We have arrived in Minsk, settled into our apartment in yручча (Urucha, a district on the northeast side of the city), and started exploring the city. I’ll meet colleagues at Belarusian State University next week.
We were met at the airport by Vadim, a Belorussian who works for the U.S. Embassy and speaks fluent English. Vadim helped us get to the hotel where we stayed until securing a place to live, get our rental squared away, navigate the bureaucracy of registering to be in the country legally, and learn a little about the transportation system and location of the spots where we will live and work. We would have been a bit lost at first without Vadim. He’s a great guy!
We visited the National Library of Belarus on a cool rainy afternoon, but the rain didn’t dampen our spirits much. Here we are with the library behind us. This crazy glass structure is more than 20 floors tall and the central part of it is a rhombicuboctahedron, which I think of as a diamond (rhombus) that is cube-shaped eight times over (octahedron). Outside the library is a statue of Francysk Skaryna, the man who brought the printing press to Belarus in the early sixteenth century.
I didn’t get to see their holdings very much since we were mainly interested in looking at the structure from the inside, including spinning balls in fountains, artwork celebrating the printing press and the spread of knowledge around the world, as well as frescoes and murals and other art pieces circling around the base of the building. The art was anything from illustrations of Adam and Eve to gorgeous colorful iterations of Belarusian folk tales. The kids found a golden carriage, and we were off to some fairy tale world in no time… only to return with a splash to the real world of present-day Belarus with Abigail, our four-year-old who tried to stop the spinning ball in the fountain but landed on the floor instead. Wet but no worse for the wear!
While I am refreshing my knowledge of the Cyrillic alphabet and my tiny bit of the Russian language, I have been pleasantly surprised by the language apps available on our phones. With Voice Translator, I can speak English or Russian and get the translation (spoken and written) quite quickly.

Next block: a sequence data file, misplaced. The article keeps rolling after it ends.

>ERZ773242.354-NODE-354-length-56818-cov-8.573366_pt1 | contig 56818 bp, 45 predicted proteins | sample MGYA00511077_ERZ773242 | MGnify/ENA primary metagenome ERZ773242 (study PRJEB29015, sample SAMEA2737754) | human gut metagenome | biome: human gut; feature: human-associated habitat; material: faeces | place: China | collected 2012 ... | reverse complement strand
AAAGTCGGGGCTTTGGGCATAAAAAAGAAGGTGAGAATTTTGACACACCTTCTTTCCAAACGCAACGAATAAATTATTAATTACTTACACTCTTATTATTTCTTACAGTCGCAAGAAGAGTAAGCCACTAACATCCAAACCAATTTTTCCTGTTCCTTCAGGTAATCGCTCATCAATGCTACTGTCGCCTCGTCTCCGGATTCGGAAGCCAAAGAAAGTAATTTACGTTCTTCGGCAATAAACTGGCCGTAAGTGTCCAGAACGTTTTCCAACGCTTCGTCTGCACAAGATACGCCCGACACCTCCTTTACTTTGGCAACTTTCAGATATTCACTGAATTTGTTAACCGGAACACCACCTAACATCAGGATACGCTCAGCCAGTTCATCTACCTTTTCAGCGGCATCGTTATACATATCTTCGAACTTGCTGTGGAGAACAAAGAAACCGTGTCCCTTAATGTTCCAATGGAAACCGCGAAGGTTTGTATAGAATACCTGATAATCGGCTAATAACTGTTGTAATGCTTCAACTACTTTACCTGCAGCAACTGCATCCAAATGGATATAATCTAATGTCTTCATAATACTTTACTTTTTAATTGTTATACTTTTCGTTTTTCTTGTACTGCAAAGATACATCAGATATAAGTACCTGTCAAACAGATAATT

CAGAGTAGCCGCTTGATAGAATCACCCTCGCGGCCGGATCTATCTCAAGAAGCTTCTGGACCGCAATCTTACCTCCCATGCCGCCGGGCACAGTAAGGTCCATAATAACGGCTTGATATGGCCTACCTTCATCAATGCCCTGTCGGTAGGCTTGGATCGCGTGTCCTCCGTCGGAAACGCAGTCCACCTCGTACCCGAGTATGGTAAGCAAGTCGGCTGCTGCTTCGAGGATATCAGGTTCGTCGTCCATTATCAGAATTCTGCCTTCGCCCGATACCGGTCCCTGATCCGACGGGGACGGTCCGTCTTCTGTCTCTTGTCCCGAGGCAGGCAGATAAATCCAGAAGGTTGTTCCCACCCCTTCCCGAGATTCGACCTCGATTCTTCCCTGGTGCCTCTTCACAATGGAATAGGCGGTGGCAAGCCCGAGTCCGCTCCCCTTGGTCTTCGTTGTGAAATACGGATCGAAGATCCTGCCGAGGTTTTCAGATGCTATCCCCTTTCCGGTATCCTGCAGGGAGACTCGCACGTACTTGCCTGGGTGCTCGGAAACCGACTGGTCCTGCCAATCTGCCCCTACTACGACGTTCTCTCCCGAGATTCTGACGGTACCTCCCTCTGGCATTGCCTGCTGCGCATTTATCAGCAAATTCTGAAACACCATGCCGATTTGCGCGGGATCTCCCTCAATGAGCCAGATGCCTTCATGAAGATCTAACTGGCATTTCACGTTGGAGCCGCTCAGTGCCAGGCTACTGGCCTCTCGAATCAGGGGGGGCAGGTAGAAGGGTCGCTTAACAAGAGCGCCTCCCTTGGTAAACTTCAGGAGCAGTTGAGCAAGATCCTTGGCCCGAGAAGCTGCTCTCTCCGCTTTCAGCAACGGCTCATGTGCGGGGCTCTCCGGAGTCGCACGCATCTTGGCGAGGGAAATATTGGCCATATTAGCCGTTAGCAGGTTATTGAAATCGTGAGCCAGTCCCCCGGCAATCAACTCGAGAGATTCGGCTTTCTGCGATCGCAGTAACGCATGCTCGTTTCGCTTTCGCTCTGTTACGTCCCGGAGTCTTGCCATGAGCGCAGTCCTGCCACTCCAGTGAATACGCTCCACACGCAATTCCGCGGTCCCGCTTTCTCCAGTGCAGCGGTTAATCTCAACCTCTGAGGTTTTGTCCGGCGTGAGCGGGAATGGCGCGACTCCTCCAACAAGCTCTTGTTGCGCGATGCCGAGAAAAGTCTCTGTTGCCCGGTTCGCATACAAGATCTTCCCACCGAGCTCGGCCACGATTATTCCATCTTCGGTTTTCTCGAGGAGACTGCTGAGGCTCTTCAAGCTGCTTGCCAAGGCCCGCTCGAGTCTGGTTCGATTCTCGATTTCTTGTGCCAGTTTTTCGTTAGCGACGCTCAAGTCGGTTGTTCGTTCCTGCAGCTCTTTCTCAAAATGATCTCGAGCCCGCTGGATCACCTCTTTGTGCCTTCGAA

Those of you who know my wife Beth (aka “Wonder Woman”) are probably not surprised to learn that she has found the shops we need, supplies we need, the banks we need, and the best places to get everything nearby — all without knowing the Cyrillic alphabet or the Russian language (although she’s beginning to learn them too). She goes out and finds stuff, surprising me with some great coffee and tasty pastries (name unknown). Black coffee is “Americano” over here, but most people seem to prefer Cappuccinos.
The kids have already made friends down on the playground in our courtyard area. The imposing granite Soviet-era buildings don’t stop them from enjoying life. A babushka (grandmother) on the playground with her two grandsons and little chihuahua was delighted to learn that we are here from America. Bonafide Americans are unusual here, but wannabe’s are everywhere. America means freedom.
Burger Kings and McDonalds are here in the city… and we ate at Papa John’s two nights ago. Waiters get a star-struck look in their eyes when they realize we are trying to communicate in English because we don’t really know Russian. (“It’s just like in the movies!” might be what they’re thinking.) We have a great view from our patio/deck area where we ate dinner last night. Life is good!